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AFC Ajax – The Youth System Every Club Should Aspire to Have

toby alderweireld AFC Ajax – The Youth System Every Club Should Aspire to Have

“You need both quality and results. Results without quality is boring; quality without results is meaningless.”Johan Cruyff

Ajax’s fine youth academy is called ‘Die Toekomst’ or ‘The Future’. Founded in 1900, the club plays the so-called ‘Total Football’ approach in a 4-3-3 system invented by the great Dutch manager Rinus Michels. It is this ideology that makes Ajax stand out across Europe; the adoption of a single philosophy that everyone working at the club gets taught at an early age is admirable. They let their footballers express themselves freely on the pitch without any restrictions.

The basic goal of the club is that they bring through at least three players into the first team every two years, anything less than this is seen as a massive failure. This process begins right at the bottom of the pyramid with player recruitment. Their preferred zone of recruitment is in the 50km area surrounding Amsterdam but they do stretch further if the right player with the correct style of play comes along. For instance, if a player such as Christian Eriksen comes along, they would not hesitate to sign him.

They have 50 scouts patrolling the Netherlands, looking for the latest talents and 5 more scouts across Europe. The youngsters they find have to go through a test stage called the ‘talentdagen’ where the coaches find out if they are good enough to be signed to a youth contract. Players’ desired skills would be ball control, positioning, technique and intelligence; there is an emphasis at Ajax on technical ability over pure power.

The youth team is trained in the same way as the first team, so players who make it are already accustomed to Ajax’s style of play, training, behaviour and house rules. They strive to play the attractive, offensive-minded, creative, fast and fair football that Ajax are recognized for. There are around 220 youth players at the club at all times and in the Eredivisie at least 30% of the players have been trained at Ajax at some point in their careers, a remarkable statistic. The club has all age groups at the club with 5-year-old children up to Under 19s and reserve teams.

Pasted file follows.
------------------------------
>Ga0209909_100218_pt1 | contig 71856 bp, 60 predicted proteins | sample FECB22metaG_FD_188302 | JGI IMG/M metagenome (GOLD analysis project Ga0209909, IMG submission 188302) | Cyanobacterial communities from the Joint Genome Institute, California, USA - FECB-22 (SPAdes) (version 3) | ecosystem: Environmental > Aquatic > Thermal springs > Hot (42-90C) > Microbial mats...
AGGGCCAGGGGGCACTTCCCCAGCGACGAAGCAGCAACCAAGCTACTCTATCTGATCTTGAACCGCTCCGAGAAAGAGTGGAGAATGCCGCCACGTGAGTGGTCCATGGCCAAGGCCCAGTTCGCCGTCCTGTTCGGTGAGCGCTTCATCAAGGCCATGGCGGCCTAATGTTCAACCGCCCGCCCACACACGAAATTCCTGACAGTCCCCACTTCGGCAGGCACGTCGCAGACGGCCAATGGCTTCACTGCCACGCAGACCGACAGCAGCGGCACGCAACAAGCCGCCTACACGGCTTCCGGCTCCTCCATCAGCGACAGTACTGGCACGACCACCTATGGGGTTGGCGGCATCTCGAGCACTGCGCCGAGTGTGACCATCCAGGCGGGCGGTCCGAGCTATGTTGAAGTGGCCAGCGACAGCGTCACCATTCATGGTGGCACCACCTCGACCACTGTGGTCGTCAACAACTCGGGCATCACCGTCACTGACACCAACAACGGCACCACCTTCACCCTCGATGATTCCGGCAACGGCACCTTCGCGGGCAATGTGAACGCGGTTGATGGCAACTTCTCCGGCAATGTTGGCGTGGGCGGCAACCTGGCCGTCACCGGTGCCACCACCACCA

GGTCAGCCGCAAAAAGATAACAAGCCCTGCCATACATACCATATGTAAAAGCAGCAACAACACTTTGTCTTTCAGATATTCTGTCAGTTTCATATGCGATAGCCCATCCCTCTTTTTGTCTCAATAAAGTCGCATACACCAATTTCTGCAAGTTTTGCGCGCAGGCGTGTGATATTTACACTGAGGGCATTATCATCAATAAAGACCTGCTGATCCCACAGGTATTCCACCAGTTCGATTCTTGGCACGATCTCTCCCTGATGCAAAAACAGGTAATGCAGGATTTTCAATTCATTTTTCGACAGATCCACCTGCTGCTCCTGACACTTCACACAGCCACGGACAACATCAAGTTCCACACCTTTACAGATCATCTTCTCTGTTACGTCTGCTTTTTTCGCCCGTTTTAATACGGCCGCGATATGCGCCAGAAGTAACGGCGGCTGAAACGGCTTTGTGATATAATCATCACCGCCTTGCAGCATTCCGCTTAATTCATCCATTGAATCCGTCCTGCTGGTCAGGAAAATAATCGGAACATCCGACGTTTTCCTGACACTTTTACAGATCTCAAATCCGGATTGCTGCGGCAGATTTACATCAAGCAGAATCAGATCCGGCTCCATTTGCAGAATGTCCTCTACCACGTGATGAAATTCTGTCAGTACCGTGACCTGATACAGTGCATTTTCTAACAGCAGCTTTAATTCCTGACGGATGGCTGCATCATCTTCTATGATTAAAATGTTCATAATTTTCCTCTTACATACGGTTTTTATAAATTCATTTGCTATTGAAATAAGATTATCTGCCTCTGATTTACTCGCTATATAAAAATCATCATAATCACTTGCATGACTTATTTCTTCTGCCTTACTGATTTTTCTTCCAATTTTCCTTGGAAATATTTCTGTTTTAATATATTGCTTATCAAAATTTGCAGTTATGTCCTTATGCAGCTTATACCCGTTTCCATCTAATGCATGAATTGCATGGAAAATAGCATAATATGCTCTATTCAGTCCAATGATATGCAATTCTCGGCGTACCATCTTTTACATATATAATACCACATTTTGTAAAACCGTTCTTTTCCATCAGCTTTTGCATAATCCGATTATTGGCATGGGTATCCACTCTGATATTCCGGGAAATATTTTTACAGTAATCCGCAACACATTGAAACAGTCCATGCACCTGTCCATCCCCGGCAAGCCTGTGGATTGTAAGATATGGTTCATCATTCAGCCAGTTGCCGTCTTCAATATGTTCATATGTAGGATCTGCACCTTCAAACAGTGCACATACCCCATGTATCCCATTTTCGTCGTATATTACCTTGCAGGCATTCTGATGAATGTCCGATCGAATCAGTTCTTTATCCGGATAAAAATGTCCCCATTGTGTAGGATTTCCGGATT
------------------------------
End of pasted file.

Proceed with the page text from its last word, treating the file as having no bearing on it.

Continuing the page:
The ideal coach at the club would be an ex-player who has had experience at the highest level of the game. These coaches have substantial influence on talent development and are trusted with keeping with the Ajax philosophy at all times, the only formation the players are allowed to be taught is 4-3-3 as it is in the clubs tradition. The most talented players are all but guaranteed a first team place by the age of 16 or 17, which is extremely rare in the modern game and should be admired. It is also immediately noticeable that everyone at the club refers to Ajax as ‘we’, a sign that the club is a family focussed on developing youth at all times. It is extremely rare that any player will spend his whole career at the club, all the transfer fees that they receive for the players they sell go towards improving their youth facilities and training.

One of the most prestigious names in UEFA competition, Ajax lifted the European Cup three times on the bounce during the Dutch-defining Total Football era of the early 1970s. And they know a restoration is possible, having reached similar heights under Louis van Gaal in the mid-1990s when they won the Champions League again in 1995. There aren’t many clubs in the world who have any sort of comparison in terms of history and they are extremely proud of the fine history they have. However, in the last few years they have become a ‘talent factory’ which produces great young talent but is forced to sell to top clubs once the player reaches their potential due to economic pressures of the modern game. There’s no doubt Ajax have suffered from the trend of domestic leagues going global. The modest television revenues drew in by the Eredivisie in recent years leaves them at a disadvantage on the European stage, forcing them to sell most of their rising stars as soon as they reach a particular market value. The most recent examples include Gregory van der Weil and Jan Vertonghen who were sold to PSG and Tottenham Hotspur respectively in the summer of 2012. They are constantly bringing new youth players into the side which allows them to utilise their talents for longer and also get them more exposure to secure larger fees for them when they do go. Ajax stated themselves in a recent match day programme that the modern game hasn’t been kind to the club but the Amsterdammers are making a comeback, as Manchester City found out to their cost in Holland earlier in the 2012-13 season.